Sunday, February 8, 2009
The Curse of the Jade Scorpion
The Curse of the Jade Scorpion is Woody Allen's tribute to the Hollywood films of the 1940s, the hard-boiled detective noirs and screwball comedies in which hapless men and tough-talking women sparred against each other. It's clearly a loving, affectionate tribute, a well-meaning attempt to capture the atmosphere of films that mean quite a lot to the director. But while there are moments of witty brilliance here and there, the film as a whole is too often awkward and overwritten, its tortured lines, written to be delivered at the amphetaminic pace of the best screwball farces, coming out slow and hesitant in the mouths of such definitively non-screwball actors as Helen Hunt and Woody himself. Woody's sense of humor is simply not the humor of the 40s comedies; he's too neurotic, too jittery, even at his wittiest too slow in his delivery to get across material like this. As insurance company detective CW Briggs — a nebbishy figure right out of Woody's beloved 40s noir Double Indemnity — Woody's sparring with his company's "efficiency expert" Betty Ann Fitzgerald (Hunt) comes off as flat and unfunny.
The dialogue is inert, dead, pulpishly overwritten: it might've seemed funnier on the page but both Woody and especially Hunt often seem to be tripping over it, struggling to get it all out. The lines lose their bite when delivered this way. Lines this purple and self-conscious need to be spit out in one long breath with the pauses all spliced out, like the way Cary Grant would handle the big ungainly chunks of dialogue he'd be given in a Howard Hawks movie, or the way Jimmy Cagney stomped his way through Billy Wilder's insanely funny One, Two, Three. Woody, even in his "early, funny ones," never had this kind of speed. He has always interspersed his more manic moments with comparatively laidback interludes, and often let his best one-liners slip out almost unnoticed from the casual flow of his schtick. Even his early comedies have a sense of deliberate pacing, as though he always wants to leave some air, some breath, in between the jokes. The Curse of the Jade Scorpion, if it were to be truly successful, would require a different treatment, one that Woody doesn't seem able to deliver; the result is a comedy that's all air, all breath, with few enough jokes.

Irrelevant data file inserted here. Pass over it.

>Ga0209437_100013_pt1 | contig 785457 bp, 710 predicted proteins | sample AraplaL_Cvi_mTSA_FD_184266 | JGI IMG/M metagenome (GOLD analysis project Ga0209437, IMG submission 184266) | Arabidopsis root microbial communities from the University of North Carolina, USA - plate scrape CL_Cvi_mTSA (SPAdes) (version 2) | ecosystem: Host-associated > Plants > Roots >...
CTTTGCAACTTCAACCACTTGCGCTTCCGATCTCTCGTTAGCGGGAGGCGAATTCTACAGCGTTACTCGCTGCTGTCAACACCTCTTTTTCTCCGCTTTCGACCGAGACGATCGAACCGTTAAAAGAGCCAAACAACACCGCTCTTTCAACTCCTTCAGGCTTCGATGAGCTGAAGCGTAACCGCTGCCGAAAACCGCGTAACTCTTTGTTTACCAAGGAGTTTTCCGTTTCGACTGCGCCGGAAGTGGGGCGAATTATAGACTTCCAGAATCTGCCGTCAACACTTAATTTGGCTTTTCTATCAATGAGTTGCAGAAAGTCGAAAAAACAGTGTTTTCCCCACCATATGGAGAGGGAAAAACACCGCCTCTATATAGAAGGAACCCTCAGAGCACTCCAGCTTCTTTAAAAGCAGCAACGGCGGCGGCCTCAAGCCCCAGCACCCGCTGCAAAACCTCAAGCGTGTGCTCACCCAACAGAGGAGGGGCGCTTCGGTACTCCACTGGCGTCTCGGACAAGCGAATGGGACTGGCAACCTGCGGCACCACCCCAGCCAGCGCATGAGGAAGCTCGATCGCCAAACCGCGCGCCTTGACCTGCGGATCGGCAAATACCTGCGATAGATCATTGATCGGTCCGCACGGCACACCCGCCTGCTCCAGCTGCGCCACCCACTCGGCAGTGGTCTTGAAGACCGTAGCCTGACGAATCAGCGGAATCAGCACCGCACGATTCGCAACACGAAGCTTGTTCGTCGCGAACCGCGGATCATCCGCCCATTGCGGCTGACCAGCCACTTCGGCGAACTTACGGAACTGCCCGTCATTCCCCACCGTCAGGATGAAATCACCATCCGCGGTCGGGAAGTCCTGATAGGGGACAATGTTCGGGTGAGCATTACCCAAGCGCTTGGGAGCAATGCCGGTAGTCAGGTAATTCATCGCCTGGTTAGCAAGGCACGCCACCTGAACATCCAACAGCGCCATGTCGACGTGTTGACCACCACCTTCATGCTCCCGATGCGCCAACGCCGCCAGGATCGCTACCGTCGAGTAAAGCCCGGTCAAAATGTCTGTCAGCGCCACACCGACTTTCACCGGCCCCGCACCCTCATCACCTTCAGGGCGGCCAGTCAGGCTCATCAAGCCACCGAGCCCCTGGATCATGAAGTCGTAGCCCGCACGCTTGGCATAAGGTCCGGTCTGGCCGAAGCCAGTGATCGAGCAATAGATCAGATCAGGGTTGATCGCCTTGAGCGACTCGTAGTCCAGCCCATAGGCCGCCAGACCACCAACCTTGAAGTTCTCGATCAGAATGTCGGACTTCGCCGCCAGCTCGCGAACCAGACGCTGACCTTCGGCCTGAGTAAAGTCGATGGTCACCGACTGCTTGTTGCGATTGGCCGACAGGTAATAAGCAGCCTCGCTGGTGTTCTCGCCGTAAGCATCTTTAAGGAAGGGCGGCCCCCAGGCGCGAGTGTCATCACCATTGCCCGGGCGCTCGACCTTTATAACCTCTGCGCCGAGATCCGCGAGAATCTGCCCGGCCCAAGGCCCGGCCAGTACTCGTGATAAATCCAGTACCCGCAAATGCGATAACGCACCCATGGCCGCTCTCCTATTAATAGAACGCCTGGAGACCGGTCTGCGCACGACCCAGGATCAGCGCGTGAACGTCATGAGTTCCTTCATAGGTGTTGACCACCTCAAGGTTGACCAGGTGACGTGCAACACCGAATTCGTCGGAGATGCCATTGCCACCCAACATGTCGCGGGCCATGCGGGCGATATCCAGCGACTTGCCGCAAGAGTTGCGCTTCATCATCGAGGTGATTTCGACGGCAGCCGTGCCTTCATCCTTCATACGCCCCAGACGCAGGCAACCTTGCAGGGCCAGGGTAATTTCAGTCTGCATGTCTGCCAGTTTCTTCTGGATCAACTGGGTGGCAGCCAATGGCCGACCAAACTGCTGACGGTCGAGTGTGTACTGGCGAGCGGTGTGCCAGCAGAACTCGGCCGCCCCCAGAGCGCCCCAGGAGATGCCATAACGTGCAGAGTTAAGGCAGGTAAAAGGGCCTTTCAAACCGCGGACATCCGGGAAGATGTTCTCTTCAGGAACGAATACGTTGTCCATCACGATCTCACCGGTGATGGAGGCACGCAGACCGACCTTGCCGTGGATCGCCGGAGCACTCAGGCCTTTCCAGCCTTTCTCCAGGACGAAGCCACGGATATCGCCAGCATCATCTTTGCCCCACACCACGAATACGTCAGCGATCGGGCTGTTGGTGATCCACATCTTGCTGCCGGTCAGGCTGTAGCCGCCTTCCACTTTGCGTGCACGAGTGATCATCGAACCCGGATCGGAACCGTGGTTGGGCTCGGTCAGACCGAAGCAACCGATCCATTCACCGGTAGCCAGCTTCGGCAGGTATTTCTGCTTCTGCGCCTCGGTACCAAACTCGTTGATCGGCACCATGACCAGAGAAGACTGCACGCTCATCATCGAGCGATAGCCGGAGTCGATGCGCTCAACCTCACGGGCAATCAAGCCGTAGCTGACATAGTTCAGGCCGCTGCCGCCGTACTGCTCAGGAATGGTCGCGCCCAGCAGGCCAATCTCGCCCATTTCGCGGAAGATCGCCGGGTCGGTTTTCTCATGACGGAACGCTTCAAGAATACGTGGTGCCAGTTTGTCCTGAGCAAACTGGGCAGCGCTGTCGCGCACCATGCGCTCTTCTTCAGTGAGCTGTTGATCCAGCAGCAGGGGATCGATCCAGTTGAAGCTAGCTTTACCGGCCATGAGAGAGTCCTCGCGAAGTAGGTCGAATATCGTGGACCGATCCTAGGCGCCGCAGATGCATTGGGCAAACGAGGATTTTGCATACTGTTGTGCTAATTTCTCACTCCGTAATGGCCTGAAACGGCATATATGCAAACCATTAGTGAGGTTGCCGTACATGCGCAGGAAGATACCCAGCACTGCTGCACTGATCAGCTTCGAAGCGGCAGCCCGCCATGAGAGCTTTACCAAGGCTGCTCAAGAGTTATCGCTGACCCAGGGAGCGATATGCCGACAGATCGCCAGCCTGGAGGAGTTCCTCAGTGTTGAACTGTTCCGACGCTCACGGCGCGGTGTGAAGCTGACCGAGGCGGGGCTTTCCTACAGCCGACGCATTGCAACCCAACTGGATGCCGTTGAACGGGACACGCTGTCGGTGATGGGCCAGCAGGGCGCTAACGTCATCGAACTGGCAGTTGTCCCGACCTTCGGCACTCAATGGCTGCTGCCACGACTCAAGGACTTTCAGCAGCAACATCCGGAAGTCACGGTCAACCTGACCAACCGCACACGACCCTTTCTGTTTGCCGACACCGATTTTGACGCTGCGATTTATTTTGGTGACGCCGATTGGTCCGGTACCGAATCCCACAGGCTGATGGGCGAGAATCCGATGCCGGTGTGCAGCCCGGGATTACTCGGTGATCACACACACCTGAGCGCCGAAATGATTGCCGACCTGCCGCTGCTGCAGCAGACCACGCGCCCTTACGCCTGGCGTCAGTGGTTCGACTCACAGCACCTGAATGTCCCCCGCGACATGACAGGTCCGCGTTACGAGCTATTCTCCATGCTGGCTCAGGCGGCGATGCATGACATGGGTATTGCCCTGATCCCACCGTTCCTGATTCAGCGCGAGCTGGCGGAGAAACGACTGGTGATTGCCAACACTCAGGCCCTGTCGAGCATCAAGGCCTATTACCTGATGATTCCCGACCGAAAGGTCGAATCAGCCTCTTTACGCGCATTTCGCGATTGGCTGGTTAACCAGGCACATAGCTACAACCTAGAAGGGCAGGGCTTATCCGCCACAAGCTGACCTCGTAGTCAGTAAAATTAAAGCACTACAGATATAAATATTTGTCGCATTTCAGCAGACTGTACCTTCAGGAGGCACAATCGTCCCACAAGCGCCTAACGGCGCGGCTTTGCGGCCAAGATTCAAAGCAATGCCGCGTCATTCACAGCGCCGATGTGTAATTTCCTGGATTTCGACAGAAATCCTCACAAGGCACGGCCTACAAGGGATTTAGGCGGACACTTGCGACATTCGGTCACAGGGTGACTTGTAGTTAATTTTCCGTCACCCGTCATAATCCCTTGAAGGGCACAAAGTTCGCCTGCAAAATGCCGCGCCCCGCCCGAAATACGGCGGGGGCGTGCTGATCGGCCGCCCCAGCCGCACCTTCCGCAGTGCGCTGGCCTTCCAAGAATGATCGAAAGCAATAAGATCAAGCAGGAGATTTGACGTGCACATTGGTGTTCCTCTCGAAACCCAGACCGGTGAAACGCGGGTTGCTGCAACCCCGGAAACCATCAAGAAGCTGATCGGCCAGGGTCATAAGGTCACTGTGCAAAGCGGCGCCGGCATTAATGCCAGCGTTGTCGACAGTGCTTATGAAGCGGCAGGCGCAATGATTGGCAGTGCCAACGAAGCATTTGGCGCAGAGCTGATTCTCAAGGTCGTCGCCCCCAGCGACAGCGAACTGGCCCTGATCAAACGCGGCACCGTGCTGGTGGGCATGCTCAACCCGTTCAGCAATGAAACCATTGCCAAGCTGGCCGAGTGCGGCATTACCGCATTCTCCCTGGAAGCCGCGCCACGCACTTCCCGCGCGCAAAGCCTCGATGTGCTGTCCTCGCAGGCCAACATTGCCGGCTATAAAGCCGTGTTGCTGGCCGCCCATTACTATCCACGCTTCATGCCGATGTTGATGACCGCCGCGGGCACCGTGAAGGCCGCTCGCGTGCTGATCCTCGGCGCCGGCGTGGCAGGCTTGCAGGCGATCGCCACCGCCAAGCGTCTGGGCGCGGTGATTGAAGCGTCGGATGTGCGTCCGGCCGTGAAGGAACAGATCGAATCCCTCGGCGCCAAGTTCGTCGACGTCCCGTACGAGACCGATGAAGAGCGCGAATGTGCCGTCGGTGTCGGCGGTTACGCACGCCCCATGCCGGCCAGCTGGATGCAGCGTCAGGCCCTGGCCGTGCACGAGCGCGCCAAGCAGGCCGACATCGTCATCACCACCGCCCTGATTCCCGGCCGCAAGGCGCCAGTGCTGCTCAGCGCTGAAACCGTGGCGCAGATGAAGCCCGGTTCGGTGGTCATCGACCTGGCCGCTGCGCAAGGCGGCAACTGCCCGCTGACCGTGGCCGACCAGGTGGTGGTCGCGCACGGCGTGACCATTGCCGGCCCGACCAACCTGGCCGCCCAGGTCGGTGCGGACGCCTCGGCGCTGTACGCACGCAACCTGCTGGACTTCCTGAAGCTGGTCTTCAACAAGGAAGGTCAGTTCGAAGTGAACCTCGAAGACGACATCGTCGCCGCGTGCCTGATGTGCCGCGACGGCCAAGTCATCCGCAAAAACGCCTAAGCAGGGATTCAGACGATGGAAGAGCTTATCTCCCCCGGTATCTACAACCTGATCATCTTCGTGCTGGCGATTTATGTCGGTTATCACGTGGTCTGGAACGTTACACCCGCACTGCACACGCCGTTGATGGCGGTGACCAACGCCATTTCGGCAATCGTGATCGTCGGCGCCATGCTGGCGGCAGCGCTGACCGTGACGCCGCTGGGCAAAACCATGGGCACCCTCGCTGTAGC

To the extent that the film banks its success on the chemistry — both venomously hostile and, suppressed underneath, romantic — between Briggs and Fitzgerald, the film can only be a failure. Hunt is a fine actress, but she's badly miscast here, unable to make anything of her character's generic ambitions or the mostly ludicrous dialogue Woody gives her. Her parting shots at Briggs, meant to be funny because of the incredibly specific death wishes she spits at him, are always so flatly delivered that they never fail to kill the scene completely. It seems like Woody is striving for the kind of antagonistic relationship that so often drove the best screwball romances and their more serious counterparts, the noir hero's relationship to the femme fatale: Grant/Hepburn, Grant/Russell, Lombard/Barrymore, Bogart/Bacall. These classic duos had an easy, casual patter that belied the amount of dialogue they were throwing back and forth. They could toss around elaborately written lines, embedded with subtle jokes and sexual double entendres, and make it seem like they were just having a normal, perfectly laidback conversation. Woody doesn't quite have that knack here, and whether it's in the writing or the acting isn't always clear; either way, neither he nor Hunt is ever able to make this script sound the least bit natural or aesthetically satisfying as dialogue.
Woody makes much better use of Charlize Theron, whose cameo as the seductive heiress Laura Kensington recalls both her former hilarious bit turn as a nymphomaniac supermodel in Celebrity and the wild, sexy society heiresses played by Lauren Bacall and Martha Vickers in Howard Hawks' The Big Sleep, one of Woody's many obvious 40s touchstones here. Theron, at least, has a handle on the way this pulpy dialogue should be delivered: she drawls it out, with a sexual frankness that makes its artificiality irresistible rather than, as it so often is with Hunt or Woody, distracting. It helps, perhaps, that her character is the film's most blatant artificial construct, the archetypal noir femme fatale, with her performance especially derived from Bacall's onscreen persona. Theron gets it down perfectly, from the sultry way she smokes a cigarette to the wry, raised-eyebrow way she delivers her literary come-ons. Every second she's onscreen is a second spent imagining a much better, infinitely funnier movie centered around her character. Her cameo here, as in Celebrity, shuts down everything else for as long as she's around; she dominates the screen so easily that one wishes she got more work in comedies.
Theron's performance aside, the film has some amusing moments here and there (like the way Woody recontextualizes Hitchcock's famous fireworks kiss into an actual fireworks factory in Chinatown), but its fluffy plot and inert parody of screwballs and noirs drag it down. Even Woody himself doesn't get off a lot of great lines. Usually, the one thing that can be counted on in a Woody Allen comedy is plenty of quotable, witty dialogue, but when Curse's script isn't torturously overwritten, it's simply dull and generic, with a lot of dead space and unnecessary lulls. It spends much of its length evoking the much better films it's striving to pay homage to, but its awkward imitations inevitably make one wish one was watching The Big Sleep or His Girl Friday instead.